June 12 2014

JPSS-1 Satellite Ozone Monitoring Instrument Completes Major Milestone

omps total ozone provisional image
This OMPS total ozone provisional image was taken by the NOAA/NASA Suomi NPP satellite on June 3, 2014. OMPS, the Ozone Mapping and Profiler Suite instrument, measures the concentration of ozone in the atmosphere, providing information on how ozone concentration varies with geographic location and altitude. This is indicated in the image's colors and measurements in Dobson Units. The purple and blue colors highlight where there is the least ozone, and the yellows and reds highlight where there is more ozone. (CREDIT: NOAA)
The second of five instruments that will fly aboard the Joint Polar Satellite System-1 (JPSS-1), America’s next generation polar-orbiting satellite, successfully completed its pre-shipment review. The Ozone Mapping Profiler Suite (OMPS) instrument will be hosted on the upcoming JPSS-1 satellite mission scheduled to launch in early 2017 and is currently flying on board the NOAA/NASA Suomi NPP satellite.

OMPS tracks the health of the ozone layer and measures the concentration of ozone in the Earth’s atmosphere. The completion of the OMPS pre-shipment review marks the final step before the instrument is shipped for integration with the spacecraft bus. Instrument integration is scheduled for early 2015.

“OMPS is the next JPSS-1 instrument to pass this major milestone for the JPSS program,” said Harry Cikanek, JPSS director. “We are pleased that OMPS is right on schedule. With two done and three to go, JPSS-1 is on track for success.”

Why are Ozone Measurements Important?

Data from OMPS continues three decades of total ozone and ozone profile records, providing continuity of ozone measurements which were started by NOAA Polar-orbiting Operational Environmental Satellites (POES) and will be continued with the Suomi NPP and JPSS satellites. In the 1970s, scientists predicted that an increase in chlorofluorocarbons (CFCs) would significantly deplete the Earth’s ozone layer. It is critical to monitor the ozone levels in the atmosphere, because they partially block ultraviolet (UV) light from the sun from striking the Earth’s surface. As a result, in 1987, the United Nations Montreal Protocol was signed to initiate the phasing out of harmful substances, like CFCs, that deplete the ozone layer.

tropical cyclone viirs image
The Ozone Mapping and Profiler Suite (OMPS) instrument undergoes post thermal inspection at a Ball facility in Boulder, Colo. (CREDIT: Ball Aerospace & Technology Corp.)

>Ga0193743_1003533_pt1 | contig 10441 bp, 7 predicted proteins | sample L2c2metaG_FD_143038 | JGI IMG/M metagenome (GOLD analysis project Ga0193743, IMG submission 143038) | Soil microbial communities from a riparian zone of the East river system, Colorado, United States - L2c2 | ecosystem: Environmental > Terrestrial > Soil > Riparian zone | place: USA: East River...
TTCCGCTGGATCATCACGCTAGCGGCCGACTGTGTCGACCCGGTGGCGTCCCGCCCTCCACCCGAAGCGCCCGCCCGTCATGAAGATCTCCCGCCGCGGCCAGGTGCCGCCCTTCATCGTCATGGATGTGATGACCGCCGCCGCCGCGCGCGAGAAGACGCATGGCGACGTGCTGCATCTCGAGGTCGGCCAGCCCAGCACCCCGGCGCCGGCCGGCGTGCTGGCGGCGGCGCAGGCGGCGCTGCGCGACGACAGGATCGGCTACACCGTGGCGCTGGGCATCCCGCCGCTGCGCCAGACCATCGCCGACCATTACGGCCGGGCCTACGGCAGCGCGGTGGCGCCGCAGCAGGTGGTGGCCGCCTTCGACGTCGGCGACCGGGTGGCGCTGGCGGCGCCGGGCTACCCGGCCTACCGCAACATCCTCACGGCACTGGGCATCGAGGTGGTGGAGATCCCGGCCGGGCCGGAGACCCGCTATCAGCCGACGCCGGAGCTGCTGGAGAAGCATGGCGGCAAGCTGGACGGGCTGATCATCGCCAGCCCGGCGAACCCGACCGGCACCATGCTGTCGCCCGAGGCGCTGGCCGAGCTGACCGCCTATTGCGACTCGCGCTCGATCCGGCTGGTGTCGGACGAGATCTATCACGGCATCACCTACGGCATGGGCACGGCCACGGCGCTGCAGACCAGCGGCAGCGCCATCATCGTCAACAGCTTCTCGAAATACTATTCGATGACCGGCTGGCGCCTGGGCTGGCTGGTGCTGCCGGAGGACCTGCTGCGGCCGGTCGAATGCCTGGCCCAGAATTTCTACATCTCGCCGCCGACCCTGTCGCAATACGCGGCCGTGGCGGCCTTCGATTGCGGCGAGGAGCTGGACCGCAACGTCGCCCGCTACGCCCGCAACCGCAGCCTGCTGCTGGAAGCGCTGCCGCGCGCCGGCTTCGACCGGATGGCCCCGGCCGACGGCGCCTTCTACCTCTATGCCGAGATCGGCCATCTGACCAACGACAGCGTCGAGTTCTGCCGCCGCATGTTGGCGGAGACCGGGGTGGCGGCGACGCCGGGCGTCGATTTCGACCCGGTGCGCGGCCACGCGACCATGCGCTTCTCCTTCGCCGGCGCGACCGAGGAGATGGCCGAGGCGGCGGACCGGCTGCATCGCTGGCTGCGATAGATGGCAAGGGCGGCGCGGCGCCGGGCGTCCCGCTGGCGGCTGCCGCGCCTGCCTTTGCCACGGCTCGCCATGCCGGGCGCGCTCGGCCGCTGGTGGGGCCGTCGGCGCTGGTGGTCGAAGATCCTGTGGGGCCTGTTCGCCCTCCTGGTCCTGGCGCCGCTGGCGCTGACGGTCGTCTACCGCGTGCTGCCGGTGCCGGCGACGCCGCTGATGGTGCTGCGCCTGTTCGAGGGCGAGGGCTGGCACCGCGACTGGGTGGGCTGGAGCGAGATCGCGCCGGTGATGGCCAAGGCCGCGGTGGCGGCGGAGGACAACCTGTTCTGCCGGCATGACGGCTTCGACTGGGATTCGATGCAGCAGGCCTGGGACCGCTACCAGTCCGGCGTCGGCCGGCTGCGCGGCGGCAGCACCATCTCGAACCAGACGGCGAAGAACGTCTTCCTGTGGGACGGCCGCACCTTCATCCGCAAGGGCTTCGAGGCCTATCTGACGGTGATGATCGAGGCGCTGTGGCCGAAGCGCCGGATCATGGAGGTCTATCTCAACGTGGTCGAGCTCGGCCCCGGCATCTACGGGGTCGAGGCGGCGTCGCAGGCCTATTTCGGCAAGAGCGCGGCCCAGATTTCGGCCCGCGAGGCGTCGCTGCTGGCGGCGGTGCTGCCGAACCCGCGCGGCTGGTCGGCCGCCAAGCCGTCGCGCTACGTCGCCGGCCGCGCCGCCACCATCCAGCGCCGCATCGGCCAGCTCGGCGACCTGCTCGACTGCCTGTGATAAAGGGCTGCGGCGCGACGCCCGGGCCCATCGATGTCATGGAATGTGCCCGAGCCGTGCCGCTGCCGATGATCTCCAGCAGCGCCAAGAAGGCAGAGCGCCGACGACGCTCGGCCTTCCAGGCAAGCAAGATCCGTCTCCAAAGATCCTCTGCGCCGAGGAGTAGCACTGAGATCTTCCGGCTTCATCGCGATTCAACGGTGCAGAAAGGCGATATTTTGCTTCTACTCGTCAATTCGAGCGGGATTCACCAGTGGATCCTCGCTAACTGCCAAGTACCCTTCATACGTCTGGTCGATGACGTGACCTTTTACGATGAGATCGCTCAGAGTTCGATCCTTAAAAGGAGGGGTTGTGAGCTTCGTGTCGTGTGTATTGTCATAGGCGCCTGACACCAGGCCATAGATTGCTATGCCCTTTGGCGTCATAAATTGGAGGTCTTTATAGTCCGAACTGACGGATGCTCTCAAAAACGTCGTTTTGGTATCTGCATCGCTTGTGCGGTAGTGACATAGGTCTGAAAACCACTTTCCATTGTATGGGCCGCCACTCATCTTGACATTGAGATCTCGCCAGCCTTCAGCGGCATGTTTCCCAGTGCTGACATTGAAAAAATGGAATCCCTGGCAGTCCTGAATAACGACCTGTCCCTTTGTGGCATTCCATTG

OMPS measurements fulfill the U.S. treaty obligation to monitor global ozone concentrations for the Montreal Protocol and also ensure there are no gaps in satellite coverage. OMPS will provide continuity of data currently provided by Suomi NPP as well as enhancements over NOAA POES for numerical weather prediction modeling and a variety of environmental observations, like volcanic ash monitoring to aid in aircraft safety warnings. OMPS measurements will also be used by ozone-assessment researchers and policy makers as an input to global climate models.

OMPS data is useful when combined with cloud predictions, to produce enhanced ultraviolet index forecasts— which are used to alert the public about potentially harmful UV levels and the potential for dangerous UV exposure that can possibly lead to skin cancer. NOAA’s National Weather Service calculates the UV Index forecasts based on ozone measurements from NOAA satellites and the Environmental Protection Agency (EPA) produces the reports.

France A. Córdova, Ph.D., director of the National Science Foundation (NSF) said during an April 29, 2014 Senate Appropriations Committee hearing, “In the U.S. alone, protecting our planet’s stratospheric ozone will produce $4.2 trillion in health benefits and prevent 6.3 million deaths from skin cancer from 1990 to 2165, according to the EPA.”

ozone layer thickness
The ozone suite on next generation satellites continues more than 30 years of ozone data. This image shows the thickness of the Earth’s ozone layer from 1982 to 2012. Thickness is measured in Dobson units, with smaller amounts of overhead ozone shown in blue and larger amounts shown in orange and yellow. (CREDIT: NOAA/NASA)
The OMPS instrument’s ability to aid with monitoring ozone levels and help scientists and researchers at government agencies, like EPA and other organizations, receive information to properly warn the public about potential health risks associated with the ozone is a critical contribution to NOAA’s mission, which includes ensuring a more “Weather-Ready Nation,” healthy coasts, resilient coastal communities, and adapting and mitigating climate change. The JPSS satellite constellation will ensure OMPS measurements are poised to provide these critical measurements for years to come.

The OMPS instrument is built by Ball Aerospace and Technologies Corporation (BATC) and is a suite of hyperspectral instruments that take daily measurements of the global distribution of the total atmospheric ozone column. It also measures the vertical distribution of ozone from about 15 km to 60 km.

JPSS is a collaboration between NOAA and NASA, and provides continuity of critical, global Earth observations, including oceans, clouds, ozone, snow, ice, vegetation and atmosphere. NOAA’s National Weather Service uses JPSS data in models for medium- and long-term forecasting. JPSS also enables scientists and forecasters to monitor and predict weather patterns with greater accuracy and to study long-term climate trends by extending the more than 30-year satellite record.


For more information on how ozone impacts human health, visit http://www.stateoftheair.org/

To view original April 29 testimony by NSF Director France Cordova, visit http://www.nsf.gov/about/congress/113/fc_drivinginnovation_140429.jsp